Why and How Asphalt is Used for Road Construction?

By March 18, 2019 April 9th, 2019 Asphalt

Why and How Asphalt is Used for Road Construction?

There are many reasons why Asphalt Pavement has become the preferred choice of Road Pavement material. Most roads are constructed in layers, with each layer playing a part in delivering the best infrastructure possible.

The first person in the paving team, however, is the truck driver who fills the asphalt into the paver’s hopper. Two mutually independent conveyors transport the material through the machine to the rear, where it is uniformly distributed between paver and screed by two individually controlled rotating screw conveyors. When paving a standard mix, the temperature should always remain above 110 °C in order to ensure sufficient time for compaction.

Supply of Hot Mix and Job Site Logistics

The hot mix should be covered when delivered by charging trucks to ensure that the paving operation is carried out in the most suitable time frame. To guarantee continuous paving, the capacity of the asphalt mixing plant always needs to be higher than the paver’s laydown capacity. If the paver stops moving due to lack of material, disruptive lateral joints occur as a result of the paved layer cooling down. When paving standard mix, the paving temperature should be higher than 110°C to allow an as large time frame as possible for compaction.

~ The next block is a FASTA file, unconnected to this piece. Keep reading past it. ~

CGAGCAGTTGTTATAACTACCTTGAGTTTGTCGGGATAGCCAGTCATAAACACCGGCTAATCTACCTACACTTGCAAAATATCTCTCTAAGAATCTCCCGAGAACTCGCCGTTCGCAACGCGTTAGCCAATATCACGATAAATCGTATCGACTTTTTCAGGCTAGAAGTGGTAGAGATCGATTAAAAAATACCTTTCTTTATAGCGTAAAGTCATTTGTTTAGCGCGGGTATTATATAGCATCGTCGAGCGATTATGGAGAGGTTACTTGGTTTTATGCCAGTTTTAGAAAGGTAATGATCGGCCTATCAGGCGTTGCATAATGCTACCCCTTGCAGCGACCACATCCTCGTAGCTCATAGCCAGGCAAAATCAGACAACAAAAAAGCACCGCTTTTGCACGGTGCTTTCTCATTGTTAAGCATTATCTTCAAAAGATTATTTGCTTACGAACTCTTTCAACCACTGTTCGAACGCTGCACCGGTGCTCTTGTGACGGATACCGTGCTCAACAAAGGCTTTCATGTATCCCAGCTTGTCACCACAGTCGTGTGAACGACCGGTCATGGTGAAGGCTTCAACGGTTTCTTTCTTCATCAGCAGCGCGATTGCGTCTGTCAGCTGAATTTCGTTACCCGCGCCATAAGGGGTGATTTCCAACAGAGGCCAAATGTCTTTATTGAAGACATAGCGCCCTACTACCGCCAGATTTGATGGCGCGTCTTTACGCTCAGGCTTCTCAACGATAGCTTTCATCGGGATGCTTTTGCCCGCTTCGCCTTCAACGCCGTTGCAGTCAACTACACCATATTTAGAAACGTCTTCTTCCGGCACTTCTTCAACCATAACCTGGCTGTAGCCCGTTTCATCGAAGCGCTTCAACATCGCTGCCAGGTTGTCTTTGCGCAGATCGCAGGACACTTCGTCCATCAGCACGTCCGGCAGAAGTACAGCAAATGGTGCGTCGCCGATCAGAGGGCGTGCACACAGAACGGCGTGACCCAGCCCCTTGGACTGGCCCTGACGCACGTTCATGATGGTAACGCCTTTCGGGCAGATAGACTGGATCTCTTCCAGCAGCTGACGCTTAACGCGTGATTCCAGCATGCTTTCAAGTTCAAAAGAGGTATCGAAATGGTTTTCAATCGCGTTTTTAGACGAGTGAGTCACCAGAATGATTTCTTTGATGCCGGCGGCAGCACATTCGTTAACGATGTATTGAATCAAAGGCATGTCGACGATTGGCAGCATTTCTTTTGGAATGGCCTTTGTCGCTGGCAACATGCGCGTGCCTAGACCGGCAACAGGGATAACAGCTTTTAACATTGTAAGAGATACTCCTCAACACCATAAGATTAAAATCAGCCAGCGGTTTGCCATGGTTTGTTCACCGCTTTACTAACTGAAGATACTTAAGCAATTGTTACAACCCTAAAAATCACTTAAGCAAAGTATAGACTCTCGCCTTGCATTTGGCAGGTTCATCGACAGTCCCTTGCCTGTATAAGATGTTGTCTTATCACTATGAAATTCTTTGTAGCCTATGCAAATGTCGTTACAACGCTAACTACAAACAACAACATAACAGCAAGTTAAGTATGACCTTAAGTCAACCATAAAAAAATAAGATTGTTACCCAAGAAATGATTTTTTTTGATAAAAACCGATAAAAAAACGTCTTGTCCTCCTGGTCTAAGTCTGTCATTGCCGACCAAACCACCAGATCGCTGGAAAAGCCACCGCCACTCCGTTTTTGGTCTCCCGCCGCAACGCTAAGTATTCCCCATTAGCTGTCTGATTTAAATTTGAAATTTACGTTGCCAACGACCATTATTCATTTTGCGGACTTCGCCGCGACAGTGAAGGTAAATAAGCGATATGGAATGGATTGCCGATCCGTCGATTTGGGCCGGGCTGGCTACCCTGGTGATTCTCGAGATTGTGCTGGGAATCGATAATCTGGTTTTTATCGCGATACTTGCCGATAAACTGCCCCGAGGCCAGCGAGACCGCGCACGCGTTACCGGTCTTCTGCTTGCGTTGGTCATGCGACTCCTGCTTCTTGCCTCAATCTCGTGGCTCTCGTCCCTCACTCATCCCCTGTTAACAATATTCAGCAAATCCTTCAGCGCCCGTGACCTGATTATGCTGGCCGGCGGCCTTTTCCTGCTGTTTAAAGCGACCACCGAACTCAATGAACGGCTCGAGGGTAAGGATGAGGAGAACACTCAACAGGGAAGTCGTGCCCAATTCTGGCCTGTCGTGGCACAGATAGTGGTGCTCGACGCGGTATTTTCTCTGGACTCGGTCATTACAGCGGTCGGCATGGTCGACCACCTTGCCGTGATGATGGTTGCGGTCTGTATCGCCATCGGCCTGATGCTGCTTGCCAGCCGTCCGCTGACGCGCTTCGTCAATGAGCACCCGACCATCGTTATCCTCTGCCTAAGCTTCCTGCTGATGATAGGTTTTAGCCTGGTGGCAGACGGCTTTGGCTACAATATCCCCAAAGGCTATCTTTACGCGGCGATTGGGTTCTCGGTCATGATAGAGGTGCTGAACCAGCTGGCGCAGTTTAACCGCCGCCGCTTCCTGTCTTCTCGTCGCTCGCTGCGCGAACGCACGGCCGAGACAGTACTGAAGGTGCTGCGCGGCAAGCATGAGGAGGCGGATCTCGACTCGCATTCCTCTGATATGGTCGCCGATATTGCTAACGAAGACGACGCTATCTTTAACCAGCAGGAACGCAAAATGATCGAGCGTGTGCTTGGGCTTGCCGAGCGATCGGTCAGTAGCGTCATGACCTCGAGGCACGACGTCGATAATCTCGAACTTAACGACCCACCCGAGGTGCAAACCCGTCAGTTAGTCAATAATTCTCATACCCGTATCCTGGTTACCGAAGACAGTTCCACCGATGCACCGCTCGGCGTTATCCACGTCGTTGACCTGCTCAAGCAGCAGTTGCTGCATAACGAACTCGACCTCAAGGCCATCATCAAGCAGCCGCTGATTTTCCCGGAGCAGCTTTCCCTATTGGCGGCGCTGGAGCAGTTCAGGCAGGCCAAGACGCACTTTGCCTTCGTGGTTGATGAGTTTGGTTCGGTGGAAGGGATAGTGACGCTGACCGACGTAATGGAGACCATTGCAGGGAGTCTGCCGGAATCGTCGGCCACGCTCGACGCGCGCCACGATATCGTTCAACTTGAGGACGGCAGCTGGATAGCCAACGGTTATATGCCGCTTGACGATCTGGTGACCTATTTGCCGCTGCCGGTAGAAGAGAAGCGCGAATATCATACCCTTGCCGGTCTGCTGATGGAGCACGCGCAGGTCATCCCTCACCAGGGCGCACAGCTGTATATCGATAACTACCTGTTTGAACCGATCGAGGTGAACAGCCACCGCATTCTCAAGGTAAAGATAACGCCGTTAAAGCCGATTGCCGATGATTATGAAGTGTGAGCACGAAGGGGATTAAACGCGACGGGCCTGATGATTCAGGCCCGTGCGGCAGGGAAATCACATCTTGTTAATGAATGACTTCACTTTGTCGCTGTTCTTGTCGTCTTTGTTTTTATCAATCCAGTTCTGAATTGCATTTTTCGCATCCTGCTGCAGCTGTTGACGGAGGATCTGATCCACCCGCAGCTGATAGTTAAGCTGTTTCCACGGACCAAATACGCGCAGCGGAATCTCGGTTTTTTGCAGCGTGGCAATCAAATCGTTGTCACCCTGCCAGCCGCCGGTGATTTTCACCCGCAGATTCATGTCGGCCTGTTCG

Paving with the Road Paver

Compaction effected by the high-density screed enables the rollers which follow behind the paver to achieve the overall final density specified by the client in fewer roller passes. In most cases, the road paver is geared for either high density or fast advance speed, both of which have an effect on the number of roller passes required.

Optimum Final Compaction

Compaction effected by the high-density screed enables the rollers which follow behind the paver to achieve the overall final density specified by the client in fewer roller passes. In most cases, the road paver is geared for either high density or fast advance speed, both of which have an effect on the number of roller passes required.